OK Poison Control ‘Don’t Take Livestock Medication’
In a weird turn of events, the Oklahoma Center for Poison and Drug Information has issued a warning and recommendation that all humans should stop administering bovine and equine ivermectin to themselves with over-the-counter livestock medication. Not because ivermectin hasn't proven itself a valuable ally against Covid-19, but because people are ingesting doses high enough to treat cattle and horses.
The managing director for the state poison center said:
"I'm troubled about people using ivermectin in an over-the-counter use -- for example, going to the feed store. Primarily because they're doing it on their own and they're using very large doses. They're using concentrations that are intended for very large animals like cattle and horses. They're doing it without, typically, the knowledge of their physicians, and there is significant potential for very large, massive overdoses of ivermectin."
For the last calendar year, ivermectin has been given to some populations worldwide because of the effects it produces in the fight against Covid-19, but the difference between the over-the-counter livestock de-wormer sold here in America and the the pills made and prescribed to people are two different things. Essentially they're the same medication at the core, but it's the dosing that comes into question. For instance, the most readily available ivermectin in America is either an injection solution for cows and a flavored paste for horses, but this medication intended for humans comes in the form of a pill in India.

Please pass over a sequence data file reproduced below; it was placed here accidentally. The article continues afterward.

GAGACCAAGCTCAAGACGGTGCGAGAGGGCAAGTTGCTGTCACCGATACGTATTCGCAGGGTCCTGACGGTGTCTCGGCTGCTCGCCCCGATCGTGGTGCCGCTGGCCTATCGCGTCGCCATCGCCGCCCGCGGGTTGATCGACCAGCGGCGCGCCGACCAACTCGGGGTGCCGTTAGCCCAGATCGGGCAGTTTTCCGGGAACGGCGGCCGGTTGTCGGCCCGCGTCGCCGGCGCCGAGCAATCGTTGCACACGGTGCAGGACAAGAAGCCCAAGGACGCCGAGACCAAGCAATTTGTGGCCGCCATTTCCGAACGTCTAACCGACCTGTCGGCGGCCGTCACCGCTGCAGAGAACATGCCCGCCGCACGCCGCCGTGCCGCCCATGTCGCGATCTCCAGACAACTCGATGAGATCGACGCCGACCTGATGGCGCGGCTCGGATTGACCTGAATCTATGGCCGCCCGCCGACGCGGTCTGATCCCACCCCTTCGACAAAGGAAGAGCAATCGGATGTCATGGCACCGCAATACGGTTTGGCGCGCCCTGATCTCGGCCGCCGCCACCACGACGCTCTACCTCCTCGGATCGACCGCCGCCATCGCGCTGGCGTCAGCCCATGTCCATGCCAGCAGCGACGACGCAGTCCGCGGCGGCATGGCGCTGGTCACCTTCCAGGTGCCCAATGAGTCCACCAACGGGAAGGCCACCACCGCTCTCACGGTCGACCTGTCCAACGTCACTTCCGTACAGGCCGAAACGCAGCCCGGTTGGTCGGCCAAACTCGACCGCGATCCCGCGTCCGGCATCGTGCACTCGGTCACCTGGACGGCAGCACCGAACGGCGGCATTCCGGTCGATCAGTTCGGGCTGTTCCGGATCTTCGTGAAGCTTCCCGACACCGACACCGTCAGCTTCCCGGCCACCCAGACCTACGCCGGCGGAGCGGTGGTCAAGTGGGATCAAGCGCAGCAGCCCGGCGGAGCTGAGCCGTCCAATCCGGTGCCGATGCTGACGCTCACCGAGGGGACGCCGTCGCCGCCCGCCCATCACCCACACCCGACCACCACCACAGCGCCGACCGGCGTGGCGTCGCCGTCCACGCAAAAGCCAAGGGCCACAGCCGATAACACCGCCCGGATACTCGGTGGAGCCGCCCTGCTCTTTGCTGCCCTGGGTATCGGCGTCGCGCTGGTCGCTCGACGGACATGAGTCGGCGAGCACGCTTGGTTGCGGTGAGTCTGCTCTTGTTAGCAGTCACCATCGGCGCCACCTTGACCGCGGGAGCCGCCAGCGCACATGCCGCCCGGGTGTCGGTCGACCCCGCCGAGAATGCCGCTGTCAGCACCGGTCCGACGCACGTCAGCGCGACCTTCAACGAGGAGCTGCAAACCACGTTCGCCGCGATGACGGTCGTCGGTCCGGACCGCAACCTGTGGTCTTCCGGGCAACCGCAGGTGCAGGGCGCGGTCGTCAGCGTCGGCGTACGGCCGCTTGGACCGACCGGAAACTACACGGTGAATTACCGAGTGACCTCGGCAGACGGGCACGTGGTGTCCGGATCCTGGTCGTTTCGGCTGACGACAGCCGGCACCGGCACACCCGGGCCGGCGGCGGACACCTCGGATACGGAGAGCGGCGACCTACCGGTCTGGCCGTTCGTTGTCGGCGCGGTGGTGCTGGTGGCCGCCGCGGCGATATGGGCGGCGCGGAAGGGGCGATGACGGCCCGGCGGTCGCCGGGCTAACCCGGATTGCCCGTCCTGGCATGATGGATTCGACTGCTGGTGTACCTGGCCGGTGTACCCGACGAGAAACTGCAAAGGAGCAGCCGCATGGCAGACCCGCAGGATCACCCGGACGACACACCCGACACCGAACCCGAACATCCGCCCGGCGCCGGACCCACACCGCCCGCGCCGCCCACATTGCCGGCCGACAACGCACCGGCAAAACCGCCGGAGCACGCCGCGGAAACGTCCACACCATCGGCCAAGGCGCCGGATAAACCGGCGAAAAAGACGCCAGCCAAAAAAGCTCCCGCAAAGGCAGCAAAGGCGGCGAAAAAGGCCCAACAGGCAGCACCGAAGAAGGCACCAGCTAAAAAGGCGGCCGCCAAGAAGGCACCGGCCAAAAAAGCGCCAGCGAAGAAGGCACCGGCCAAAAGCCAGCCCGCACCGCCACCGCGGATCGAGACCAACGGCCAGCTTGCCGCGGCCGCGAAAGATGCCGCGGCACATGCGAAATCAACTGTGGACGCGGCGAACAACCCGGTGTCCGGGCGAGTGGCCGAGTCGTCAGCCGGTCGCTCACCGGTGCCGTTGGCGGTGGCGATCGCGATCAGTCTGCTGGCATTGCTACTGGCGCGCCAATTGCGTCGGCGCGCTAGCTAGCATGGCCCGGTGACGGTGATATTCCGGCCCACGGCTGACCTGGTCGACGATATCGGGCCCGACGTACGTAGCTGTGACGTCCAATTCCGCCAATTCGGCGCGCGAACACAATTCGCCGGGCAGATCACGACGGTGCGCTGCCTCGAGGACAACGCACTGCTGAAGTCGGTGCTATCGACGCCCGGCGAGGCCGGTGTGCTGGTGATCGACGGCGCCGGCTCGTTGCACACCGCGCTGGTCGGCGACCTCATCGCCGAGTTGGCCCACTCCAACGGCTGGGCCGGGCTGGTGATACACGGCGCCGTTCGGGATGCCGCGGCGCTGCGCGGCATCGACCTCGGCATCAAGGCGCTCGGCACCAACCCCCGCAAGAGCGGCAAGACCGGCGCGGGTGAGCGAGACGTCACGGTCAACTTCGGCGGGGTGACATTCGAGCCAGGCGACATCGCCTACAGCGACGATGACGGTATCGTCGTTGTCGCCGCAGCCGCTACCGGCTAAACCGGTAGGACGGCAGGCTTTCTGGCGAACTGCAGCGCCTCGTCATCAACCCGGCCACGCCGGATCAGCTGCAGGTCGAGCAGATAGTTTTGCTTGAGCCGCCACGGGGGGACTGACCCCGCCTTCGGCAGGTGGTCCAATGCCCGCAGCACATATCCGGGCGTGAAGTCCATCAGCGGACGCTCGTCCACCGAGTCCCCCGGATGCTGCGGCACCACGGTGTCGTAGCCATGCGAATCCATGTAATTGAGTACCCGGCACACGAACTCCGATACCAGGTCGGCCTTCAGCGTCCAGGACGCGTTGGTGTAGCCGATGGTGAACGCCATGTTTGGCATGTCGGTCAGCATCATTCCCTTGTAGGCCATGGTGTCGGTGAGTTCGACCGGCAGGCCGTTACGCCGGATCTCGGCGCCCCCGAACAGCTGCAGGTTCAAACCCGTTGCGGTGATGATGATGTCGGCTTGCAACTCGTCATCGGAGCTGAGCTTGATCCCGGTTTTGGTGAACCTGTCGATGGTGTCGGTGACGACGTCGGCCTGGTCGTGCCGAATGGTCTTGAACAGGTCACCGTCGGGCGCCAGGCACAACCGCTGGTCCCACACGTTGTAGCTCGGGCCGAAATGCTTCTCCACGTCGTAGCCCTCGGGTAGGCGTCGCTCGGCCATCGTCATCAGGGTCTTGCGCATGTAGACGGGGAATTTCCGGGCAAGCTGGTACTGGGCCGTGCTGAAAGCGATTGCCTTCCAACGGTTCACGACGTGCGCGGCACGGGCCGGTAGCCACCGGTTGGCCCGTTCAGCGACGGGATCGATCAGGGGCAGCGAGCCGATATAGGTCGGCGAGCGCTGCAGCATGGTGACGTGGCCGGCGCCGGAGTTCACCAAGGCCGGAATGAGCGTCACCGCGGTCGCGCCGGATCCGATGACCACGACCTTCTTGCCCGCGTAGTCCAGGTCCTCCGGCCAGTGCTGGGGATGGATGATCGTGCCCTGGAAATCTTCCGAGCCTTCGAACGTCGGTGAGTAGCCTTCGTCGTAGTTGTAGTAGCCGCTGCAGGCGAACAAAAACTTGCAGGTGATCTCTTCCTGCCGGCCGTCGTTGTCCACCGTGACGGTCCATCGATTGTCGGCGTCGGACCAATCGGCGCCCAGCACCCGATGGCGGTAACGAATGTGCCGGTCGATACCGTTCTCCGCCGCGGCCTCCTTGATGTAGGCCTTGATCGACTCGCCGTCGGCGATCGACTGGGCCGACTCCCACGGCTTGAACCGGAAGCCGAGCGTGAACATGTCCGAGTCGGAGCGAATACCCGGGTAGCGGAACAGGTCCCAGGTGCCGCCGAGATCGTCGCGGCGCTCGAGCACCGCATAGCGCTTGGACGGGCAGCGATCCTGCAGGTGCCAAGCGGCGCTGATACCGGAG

Now, I'll admit... I know people who have taken livestock ivermectin with the results they were hoping for, but the veterinarian they work for is somewhat of an expert in terms of the proper dosage per weight of the person. While it had a positive result on their covid diagnosis, the day after ingesting it was a rough one for them. High fever, severe chills, and an unquenchable thirst for about 36 hours. Odds are the results were more of a fluke than proof of a wonderdrug, but we'll likely never know.
I know we're living in a time where it's become harder to trust your own doctor than some random stranger on social media, but it's probably still best to take the advice of health professionals for now and steer clear of the cattle de-wormer in the meantime.